Last week members of the Colorado cycling industry, including retailers, government agencies, and journalists, attended the first Trinidad-Las Animas County Off-Road Cycling Symposium hosted by the City of Trinidad and Trinidad State Jr. College. It was a chance to share and learn more about the emerging southern Front Range cycling scene. Attendees heard from speakers like Troy Rarick and Paul Aieta of Over the Edge Sports in Fruita and Tony Boone of Timberline TrailCraft, and myself discussing gravel+mountain bike destination development in the region. Fueling the two days of discussion was the new Fisher Peak State Park and TSJC Trail Maintenance and Construction program. Most agreed that Trinidad’s historic setting on the tail end of the old west provides a unique platform to discuss the future of sustainable bike destination town development. A number of innovative ideas were shared around transportation, hospitality, and what a gravel+mountain bike destination could look like in SE Colorado and NE New Mexico. Many are already looking forward to continuing the conversation at next year’s symposium.
In many ways, a number of things taking place in Trinidad can be classified as “firsts.” Fisher Peak State Park is the first project where The Nature Conservancy and Trust For Public Lands came together to purchase a property with the explicit aim of balancing conservation and recreation for the benefit of a local economy. This leading-edge experiment is likely to be replicated in other parts of the west in the future. Supporting trail development on the property will be the partnership between Trinidad State and the Professional Trail Builders Association that creates the first two-year college trail building program designed to address the current employment gap in the global trail building industry. This program will not only help Trinidad build a trail, but also seed talent around the world with the same mission.
Troy Rarick stressing the importance of designing a mountain bike trail system with an end in mind, connecting to the downtown.
Add an extensive county road system of 1,600+ miles with routes that start and end downtown, have little to no traffic, through scenic Colorado terrain, and the region is poised to become one of the first iconic gravel bike destinations in the world. Backshop Bikes provided attendees with insights gained from the first gravel cycling tourism campaign created in 2019 in collaboration with the Colorado Tourism Office. While the “gravel bike destination” model is not a proven concept yet, a strong argument can be made that Trinidad is helping to lead the conversation and is positioned to quickly become a go-to destination for gravel bike enthusiasts. As the gravel category continues to expand in the years ahead, innovation in events and hospitality will be a natural side effect of the process. The 2020 symposium initiated a healthy discussion around what that may look like in a rural community.
City of Trinidad open space bike tour
While a strange time to host a cycling tourism symposium, the timing of it is significant. Trinidad, like many rural towns across America, is at a crossroads. The pandemic has sharply influenced, even expedited, an urban to rural migration pattern that can positively affect our society. A couple of years ago at the Mountain Ventures Summit, Stephen Glickman with the Economic Innovation Group shared a noteworthy statistic. One in six Americans lives in an economic distressed zip code. Economic inequality has created a schism in America that translates into opportunity gaps impacting countless rural communities. New residents and visitors in rural towns are in a position to counter the weight of inequality in meaningful ways. Innovations around a proven economic model like cycling can help reverse the downward spiral decline of resource extraction industries. In places like Trinidad, the bicycle, or rather recreation in general, has become the tool for breaking the malaise found in the repetitive patterns of a legacy with boom and bust cycles. Simply put. We want more people on bikes in rural towns.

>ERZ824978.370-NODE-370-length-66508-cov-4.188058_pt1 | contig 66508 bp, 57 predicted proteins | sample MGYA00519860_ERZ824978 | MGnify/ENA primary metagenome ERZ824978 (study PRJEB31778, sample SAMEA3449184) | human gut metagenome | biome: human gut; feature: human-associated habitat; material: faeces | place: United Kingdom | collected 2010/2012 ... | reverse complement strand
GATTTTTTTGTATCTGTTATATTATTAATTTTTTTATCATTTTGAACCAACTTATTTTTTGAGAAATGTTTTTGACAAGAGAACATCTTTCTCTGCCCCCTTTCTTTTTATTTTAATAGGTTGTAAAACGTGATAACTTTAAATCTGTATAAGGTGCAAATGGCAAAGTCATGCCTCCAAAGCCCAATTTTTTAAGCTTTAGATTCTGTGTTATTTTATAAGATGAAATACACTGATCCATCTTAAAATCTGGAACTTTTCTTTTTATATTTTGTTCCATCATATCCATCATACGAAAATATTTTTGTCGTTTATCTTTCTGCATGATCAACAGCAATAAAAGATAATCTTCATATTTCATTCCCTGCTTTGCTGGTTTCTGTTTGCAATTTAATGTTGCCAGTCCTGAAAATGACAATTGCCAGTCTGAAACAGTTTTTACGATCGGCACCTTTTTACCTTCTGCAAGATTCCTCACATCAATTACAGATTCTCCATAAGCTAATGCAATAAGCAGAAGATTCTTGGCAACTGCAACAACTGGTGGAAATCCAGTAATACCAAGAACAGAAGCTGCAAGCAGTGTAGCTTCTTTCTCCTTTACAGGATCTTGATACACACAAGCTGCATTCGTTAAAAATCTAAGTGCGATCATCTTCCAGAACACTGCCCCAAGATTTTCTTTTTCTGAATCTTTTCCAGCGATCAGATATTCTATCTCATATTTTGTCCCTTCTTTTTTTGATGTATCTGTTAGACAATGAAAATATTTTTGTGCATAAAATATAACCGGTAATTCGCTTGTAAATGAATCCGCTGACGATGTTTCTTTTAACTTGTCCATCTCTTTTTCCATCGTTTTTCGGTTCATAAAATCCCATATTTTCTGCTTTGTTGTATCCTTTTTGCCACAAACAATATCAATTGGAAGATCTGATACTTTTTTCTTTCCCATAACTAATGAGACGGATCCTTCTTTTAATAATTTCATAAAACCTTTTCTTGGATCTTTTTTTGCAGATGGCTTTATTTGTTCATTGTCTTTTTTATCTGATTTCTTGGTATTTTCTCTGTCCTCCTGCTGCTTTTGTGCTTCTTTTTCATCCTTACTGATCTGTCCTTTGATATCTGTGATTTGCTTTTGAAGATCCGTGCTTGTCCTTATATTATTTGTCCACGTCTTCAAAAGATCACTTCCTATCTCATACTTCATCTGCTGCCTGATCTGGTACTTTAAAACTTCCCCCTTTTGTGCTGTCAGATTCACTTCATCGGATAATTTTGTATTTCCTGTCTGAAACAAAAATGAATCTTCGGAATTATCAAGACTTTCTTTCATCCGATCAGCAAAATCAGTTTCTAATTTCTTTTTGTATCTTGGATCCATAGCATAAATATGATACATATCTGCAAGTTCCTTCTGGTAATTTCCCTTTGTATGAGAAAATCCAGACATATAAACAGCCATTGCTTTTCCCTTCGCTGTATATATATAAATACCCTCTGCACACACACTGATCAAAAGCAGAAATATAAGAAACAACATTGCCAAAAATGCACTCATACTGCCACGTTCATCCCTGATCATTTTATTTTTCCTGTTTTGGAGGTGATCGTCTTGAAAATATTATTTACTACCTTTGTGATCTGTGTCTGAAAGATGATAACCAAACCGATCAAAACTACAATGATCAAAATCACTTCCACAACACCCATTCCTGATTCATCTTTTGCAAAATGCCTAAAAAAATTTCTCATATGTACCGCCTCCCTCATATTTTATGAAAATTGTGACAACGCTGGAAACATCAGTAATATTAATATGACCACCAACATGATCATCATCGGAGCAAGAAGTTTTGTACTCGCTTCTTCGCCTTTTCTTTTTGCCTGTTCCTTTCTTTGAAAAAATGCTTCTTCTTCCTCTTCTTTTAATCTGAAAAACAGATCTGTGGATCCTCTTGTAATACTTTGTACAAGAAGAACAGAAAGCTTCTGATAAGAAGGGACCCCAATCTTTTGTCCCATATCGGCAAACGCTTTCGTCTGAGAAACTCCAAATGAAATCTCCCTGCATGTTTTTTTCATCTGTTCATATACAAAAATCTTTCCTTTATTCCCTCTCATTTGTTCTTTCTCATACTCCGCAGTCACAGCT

Tony Boone sharing details on the TSJC Trail Maintenance and Construction Program and an update on the trails being built at Fisher Peak State Park
Looking ahead to 2021, the hope is the Trinidad-Las Animas County Off-Road Cycling Symposium will turn into an event that embraces and promotes the best practices for creating a sustainable bike destination. Trinidad’s slow evolution within the greater Front Range megaregion is a blessing in disguise. It is what will allow the community to address and plan against issues many other towns have already faced as they became popular places for people to live, work, and play. Things like job creation, affordable housing, traffic congestion, and access to open space all need to be thoughtfully approached. We have the chance to create the first sustainably designed and built bike destination environment. An example of this thinking was the healthy conversation around the integration of the SW Chief Amtrak train into the Trinidad gravel+mountain bike experience. Product innovation is defined as “the development and market introduction of a new, redesigned, or substantially improved good or service. However, it’s not only about developing something new and original, but also about taking what’s already there and making it much better. The “bike destination” product holds valuable socio-economic currency and thus is worthy of being improved.
Juan DelaRoca providing an overview of the 2019 Explore Las Animas gravel cycling tourism campaign
Attendees were invited to the A.R. Mitchell Museum of Western Art for dinner and comedy show.
Wally Wallace with the City of Trinidad Economic Development gave attendees a tour of the Fox West Theater and demonstrated the venue’s acoustic qualities with a couple of songs.
This content was originally published here.